Many animals use tools (detached objects applied to another object to produce an alteration in shape, position, or structure) in foraging, for instance, to access encapsulated food. Descriptions of tool use by hyacinth macaws (Anodorhynchus hyacinthinus) are scarce and brief. In order to describe one case of such behavior, six captive birds were observed while feeding. Differences in nut manipulation and opening proficiency between adults and juveniles were recorded. The tools may be serving as a wedge, preventing the nut from slipping and/or rotating, reducing the impact of opening, or providing mechanical aid in its positioning and/or use of force. Data suggest that birds of this species have an innate tendency to use objects (tools) as aids during nut manipulation and opening.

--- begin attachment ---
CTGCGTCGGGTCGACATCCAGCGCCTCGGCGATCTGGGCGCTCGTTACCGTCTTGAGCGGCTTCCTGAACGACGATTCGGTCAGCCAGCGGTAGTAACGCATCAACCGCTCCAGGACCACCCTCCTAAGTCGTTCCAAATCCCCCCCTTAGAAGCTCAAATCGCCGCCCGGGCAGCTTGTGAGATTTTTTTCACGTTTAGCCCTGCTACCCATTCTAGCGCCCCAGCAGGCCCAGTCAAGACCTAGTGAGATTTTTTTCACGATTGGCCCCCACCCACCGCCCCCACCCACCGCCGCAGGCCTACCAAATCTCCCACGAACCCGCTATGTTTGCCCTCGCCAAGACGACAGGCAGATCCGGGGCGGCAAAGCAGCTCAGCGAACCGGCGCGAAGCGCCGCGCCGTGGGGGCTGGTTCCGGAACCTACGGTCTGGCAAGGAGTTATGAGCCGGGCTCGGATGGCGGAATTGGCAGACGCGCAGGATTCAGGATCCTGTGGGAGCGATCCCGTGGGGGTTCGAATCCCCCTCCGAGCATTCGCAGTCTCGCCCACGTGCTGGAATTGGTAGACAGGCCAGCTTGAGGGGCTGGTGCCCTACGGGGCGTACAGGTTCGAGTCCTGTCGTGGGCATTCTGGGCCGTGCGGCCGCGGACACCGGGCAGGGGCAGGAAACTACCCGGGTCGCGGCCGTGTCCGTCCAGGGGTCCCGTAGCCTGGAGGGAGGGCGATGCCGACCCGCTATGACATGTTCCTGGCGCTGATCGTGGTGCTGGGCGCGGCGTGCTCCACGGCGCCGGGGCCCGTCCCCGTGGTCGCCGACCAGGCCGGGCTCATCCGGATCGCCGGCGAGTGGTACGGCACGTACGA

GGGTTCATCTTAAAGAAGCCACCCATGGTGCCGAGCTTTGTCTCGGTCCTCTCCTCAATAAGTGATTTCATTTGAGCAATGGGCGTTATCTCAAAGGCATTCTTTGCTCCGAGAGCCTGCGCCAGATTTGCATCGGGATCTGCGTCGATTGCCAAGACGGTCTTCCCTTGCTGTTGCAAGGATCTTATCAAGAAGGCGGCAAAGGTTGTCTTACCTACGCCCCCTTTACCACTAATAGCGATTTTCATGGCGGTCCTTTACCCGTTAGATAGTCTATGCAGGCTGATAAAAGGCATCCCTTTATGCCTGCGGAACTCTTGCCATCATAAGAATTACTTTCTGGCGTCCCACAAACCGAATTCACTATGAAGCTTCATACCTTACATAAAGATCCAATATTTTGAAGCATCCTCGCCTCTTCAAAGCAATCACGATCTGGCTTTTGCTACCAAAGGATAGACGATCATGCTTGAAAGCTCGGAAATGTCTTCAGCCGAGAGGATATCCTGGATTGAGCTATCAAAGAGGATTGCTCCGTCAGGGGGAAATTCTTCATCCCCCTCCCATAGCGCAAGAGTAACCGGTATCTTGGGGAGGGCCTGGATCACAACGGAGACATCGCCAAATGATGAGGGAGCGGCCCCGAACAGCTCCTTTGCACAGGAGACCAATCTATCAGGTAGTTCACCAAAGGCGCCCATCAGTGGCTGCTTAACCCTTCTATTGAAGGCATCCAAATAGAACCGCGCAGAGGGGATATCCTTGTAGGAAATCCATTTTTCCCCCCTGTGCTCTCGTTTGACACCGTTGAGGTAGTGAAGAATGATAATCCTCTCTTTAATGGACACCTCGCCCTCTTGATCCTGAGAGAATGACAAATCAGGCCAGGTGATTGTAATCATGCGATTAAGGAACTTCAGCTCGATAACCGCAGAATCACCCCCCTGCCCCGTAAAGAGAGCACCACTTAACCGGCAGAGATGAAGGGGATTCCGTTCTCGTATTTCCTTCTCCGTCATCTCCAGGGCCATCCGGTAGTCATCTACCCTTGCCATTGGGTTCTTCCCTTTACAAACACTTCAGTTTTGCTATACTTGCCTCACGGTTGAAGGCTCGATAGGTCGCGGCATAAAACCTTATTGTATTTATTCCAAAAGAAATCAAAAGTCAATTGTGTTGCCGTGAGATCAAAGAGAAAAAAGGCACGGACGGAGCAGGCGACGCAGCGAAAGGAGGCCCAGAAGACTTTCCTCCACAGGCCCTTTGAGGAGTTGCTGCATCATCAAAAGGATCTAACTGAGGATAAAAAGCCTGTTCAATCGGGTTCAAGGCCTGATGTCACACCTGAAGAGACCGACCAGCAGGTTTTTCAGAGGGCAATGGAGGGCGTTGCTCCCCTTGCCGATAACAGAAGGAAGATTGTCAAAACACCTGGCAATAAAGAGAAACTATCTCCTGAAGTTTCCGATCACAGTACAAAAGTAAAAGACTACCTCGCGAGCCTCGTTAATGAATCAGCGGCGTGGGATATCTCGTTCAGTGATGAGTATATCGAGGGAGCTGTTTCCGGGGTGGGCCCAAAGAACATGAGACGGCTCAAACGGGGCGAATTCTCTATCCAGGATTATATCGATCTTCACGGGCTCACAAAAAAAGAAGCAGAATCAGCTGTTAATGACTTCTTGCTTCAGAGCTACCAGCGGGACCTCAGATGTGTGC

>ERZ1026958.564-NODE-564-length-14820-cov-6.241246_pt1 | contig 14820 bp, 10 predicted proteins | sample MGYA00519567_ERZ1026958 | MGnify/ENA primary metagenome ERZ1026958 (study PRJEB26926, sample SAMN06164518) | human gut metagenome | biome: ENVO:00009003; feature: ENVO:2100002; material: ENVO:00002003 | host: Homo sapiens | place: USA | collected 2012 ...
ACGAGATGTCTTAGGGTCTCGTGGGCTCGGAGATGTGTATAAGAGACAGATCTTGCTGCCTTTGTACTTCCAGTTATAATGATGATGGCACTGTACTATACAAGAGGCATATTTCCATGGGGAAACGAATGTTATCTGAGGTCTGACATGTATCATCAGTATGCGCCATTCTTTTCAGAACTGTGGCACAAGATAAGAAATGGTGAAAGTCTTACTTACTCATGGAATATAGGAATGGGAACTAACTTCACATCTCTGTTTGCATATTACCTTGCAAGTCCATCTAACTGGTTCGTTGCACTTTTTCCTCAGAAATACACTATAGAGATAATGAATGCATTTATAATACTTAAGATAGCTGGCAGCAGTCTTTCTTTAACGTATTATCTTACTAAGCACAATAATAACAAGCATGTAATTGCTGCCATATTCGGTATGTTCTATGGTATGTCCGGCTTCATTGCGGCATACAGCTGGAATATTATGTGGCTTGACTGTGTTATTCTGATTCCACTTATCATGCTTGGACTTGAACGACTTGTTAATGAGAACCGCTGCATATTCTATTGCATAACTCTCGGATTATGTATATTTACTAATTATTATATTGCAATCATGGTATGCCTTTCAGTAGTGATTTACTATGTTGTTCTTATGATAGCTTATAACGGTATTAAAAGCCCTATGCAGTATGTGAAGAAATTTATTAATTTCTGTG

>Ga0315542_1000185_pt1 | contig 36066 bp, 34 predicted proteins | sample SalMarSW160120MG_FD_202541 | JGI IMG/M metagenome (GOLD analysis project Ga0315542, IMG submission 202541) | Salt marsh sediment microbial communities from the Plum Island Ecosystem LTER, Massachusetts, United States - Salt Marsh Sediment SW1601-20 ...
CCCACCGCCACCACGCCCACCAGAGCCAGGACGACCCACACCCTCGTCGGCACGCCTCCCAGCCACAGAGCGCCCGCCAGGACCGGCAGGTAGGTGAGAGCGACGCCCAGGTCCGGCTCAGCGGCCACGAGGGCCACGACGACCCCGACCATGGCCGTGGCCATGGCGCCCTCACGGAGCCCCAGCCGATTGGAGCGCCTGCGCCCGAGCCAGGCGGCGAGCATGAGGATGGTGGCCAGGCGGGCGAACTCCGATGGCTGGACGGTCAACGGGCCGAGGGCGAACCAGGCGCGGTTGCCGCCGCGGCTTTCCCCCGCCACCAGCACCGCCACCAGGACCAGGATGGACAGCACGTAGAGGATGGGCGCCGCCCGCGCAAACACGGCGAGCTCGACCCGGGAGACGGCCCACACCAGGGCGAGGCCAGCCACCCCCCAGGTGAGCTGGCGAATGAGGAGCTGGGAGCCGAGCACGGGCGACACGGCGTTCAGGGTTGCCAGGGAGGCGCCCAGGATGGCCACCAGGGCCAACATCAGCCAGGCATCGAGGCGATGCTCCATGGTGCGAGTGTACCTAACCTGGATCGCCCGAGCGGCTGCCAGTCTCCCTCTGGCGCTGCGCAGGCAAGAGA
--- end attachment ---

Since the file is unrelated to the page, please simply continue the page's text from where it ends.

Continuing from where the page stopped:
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This study was supported by CNPq, Conselho Nacional de Desenvolvimento Cientifico e Tecnologico. We would like to thank William and Linda Wittkof from Lymington Breeder for their support and enthusiasm and Neiva Guedes, Paulo Martuscelli, Renata Santalla, Monica Yon, Renato Armelin and Guilherme Brito for comments and suggestions. We also would like to thank Louis Lefebvre, Gavin Hunt and one anonymous referee for reviewing the manuscript. The experiment reported fully complied to the current Brazilian law.
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Borsari, A., Ottoni, E.B. Preliminary observations of tool use in captive hyacinth macaws (Anodorhynchus hyacinthinus). Anim Cogn 8, 48–52 (2005). https://doi.org/10.1007/s10071-004-0221-3
- Anodorhynchus hyacinthinus
- Tool use